The Hague University of Applied Sciences, Hague, Netherlands
Floating Coconet aims to capture plastic pollution in rivers before it has the chance to enter the oceans. By mimicking the way organisms like manta rays and basking sharks filter food from water, Floating Coconet is able to collect and direct free-flowing plastics, small and large in size, in rivers for safer capture.
New York, NY
Performance textile production heavily relies on petrochemicals, livestock, and agriculture – the largest industrial contributors to CO2 emissions globally. Werewool used a biomimetic approach to emulate inherent performance properties such as color, stretch, and waterproofing for performance textiles without the deleterious impact of traditional synthetic fibers.
SUNY, Syracuse, NY
Blue-green algae blooms have been occurring in reservoirs, lakes, and oceans at increasing rates around the world. These blooms deplete oxygen in water bodies and can release liver and neurotoxins, as well as negatively impact ecosystems, health, recreation opportunities, and drinking water supplies. InstaBuff is a layered mat inspired by several organisms that filters nutrients, holds water, collects sediment and promotes plant growth.
Biomimetic Land Ocean Treatment System (B.L.O.T.S.)
USA, New Zealand, Germany
As sea levels rise, coastal regions and cities are experiencing more and more flooding. It is estimated that by 2100, sea levels could rise by a foot. B.L.O.T.S. looked to numerous organisms for water management inspiration to find an adaptable and resilient way to deal with infrastructure being inundated with water. The B.L.O.T.S. system absorbs, redirects, filters, and stores flood water. The system is adaptable to any situation, whether it be a flooded street, playground, or building, and can be utilized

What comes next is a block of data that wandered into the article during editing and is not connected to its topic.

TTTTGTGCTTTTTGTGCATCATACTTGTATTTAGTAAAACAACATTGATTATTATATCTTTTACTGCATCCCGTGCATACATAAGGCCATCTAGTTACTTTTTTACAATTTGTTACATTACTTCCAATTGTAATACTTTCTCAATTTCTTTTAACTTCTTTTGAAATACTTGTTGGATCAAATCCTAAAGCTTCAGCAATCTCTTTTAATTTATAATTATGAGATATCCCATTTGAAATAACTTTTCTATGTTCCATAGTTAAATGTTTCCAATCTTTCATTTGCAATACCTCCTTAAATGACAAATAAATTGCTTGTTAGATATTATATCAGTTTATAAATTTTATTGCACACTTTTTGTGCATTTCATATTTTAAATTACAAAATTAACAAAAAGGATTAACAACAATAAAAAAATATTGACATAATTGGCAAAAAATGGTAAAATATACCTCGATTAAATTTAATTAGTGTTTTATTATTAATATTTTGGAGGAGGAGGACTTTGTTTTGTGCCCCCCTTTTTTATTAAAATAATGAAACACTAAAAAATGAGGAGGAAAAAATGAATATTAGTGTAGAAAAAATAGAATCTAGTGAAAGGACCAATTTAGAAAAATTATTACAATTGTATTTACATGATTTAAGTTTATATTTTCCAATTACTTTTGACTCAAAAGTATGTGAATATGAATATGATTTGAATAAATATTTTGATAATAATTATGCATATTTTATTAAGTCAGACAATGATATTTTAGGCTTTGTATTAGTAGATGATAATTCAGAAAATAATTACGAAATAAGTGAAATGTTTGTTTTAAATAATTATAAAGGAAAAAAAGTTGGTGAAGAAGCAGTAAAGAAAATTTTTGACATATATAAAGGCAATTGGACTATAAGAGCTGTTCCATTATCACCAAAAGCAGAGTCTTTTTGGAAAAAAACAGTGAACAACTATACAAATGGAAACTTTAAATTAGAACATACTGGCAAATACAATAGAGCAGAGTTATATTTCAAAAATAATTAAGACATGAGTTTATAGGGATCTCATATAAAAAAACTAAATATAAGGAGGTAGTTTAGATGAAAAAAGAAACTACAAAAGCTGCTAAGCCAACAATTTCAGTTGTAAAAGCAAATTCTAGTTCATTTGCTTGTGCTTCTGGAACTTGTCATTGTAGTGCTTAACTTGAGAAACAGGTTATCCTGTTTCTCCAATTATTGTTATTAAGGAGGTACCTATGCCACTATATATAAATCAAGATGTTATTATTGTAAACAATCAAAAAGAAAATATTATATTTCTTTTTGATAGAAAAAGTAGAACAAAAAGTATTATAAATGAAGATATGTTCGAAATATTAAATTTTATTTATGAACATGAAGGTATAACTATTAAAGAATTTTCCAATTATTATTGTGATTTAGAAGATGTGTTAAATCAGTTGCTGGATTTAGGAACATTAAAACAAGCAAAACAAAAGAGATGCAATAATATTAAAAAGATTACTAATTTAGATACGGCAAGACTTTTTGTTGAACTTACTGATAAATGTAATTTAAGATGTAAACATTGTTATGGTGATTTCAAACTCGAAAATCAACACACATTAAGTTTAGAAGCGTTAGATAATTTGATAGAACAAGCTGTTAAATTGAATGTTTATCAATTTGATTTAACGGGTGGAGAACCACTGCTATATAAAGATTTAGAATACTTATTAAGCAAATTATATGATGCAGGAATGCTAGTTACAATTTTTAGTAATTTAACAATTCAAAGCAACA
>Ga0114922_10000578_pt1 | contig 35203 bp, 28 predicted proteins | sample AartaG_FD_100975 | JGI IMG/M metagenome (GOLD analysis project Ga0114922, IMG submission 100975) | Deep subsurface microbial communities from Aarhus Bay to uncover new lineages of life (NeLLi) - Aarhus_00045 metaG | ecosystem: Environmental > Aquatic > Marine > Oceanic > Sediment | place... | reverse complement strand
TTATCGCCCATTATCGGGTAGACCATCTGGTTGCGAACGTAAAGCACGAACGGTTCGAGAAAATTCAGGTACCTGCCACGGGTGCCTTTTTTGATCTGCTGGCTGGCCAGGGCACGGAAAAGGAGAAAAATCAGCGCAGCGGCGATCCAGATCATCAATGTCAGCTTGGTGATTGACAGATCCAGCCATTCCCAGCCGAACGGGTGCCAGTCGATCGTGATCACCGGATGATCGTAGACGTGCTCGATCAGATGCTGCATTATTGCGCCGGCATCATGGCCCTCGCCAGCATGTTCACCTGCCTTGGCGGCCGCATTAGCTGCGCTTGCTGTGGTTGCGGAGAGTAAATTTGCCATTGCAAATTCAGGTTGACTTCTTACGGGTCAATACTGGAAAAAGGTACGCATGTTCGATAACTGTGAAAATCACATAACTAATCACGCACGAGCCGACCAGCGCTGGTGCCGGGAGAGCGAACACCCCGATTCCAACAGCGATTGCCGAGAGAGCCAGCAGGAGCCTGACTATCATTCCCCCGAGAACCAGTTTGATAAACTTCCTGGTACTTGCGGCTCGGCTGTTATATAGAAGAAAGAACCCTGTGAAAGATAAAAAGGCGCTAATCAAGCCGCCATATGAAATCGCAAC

H2U – Hydration to You
California State University Long Beach, Long Beach, CA
H2U addresses the lack of clean water in the majority world with a design solution that collects water from fog. A fan connected to H2U will draw in and concentrate the fog, mimicking the motion created when ducks paddle their feet. The strings made from recycled bottles replicates spider webs and narrow leaves, which will help draw in fog and condense it into water droplets.
The Launchpad consists of a virtual 10-week customer discovery and technology validation “pre-accelerator” and an in-person Biomimicry Entrepreneurship Expedition. The Launchpad will cover topics such as the biomimicry design process, understanding a customer’s problem or need, and how to build a rockstar team.
Launchpad participants will experience: Startup training & coaching, in-person Biomimicry Entrepreneurship Expedition, mentorship & network of industry experts, pro bono legal advice, and access to free design software.
Virtual “Pre-Accelerator” Program – September 30 – December 6, 2019
Biomimicry Global Design Challenge (BGDC) Open to Submissions – January 2020
In-Person Biomimicry Entrepreneurship Expedition – January 31 – February 6, 2020
BGDC Submission Deadline – June 1, 2020
BGDC Finalists Announced and Launchpad Participants Selected – End of July 2020
Please reach out to launchpad(at)biomimicry.org with any questions.
The Launchpad experience was a transformational process for me to become a leader and change maker.Naeeme Mohammadi
I am so grateful to have been part of this program, have access to such a wealth of resources and mentorship, and obtain the support needed to help accelerate our product launch.Megan Hanck
The Biomimicry Entrepreneurship Expedition has provided us with a unique space for the development of our vision and ideas.Samuel Serna Wills
Participating in the Biomimicry Global Design Challenge and the Biomimicry Launchpad was the opportunity of a lifetime.Wade Hanson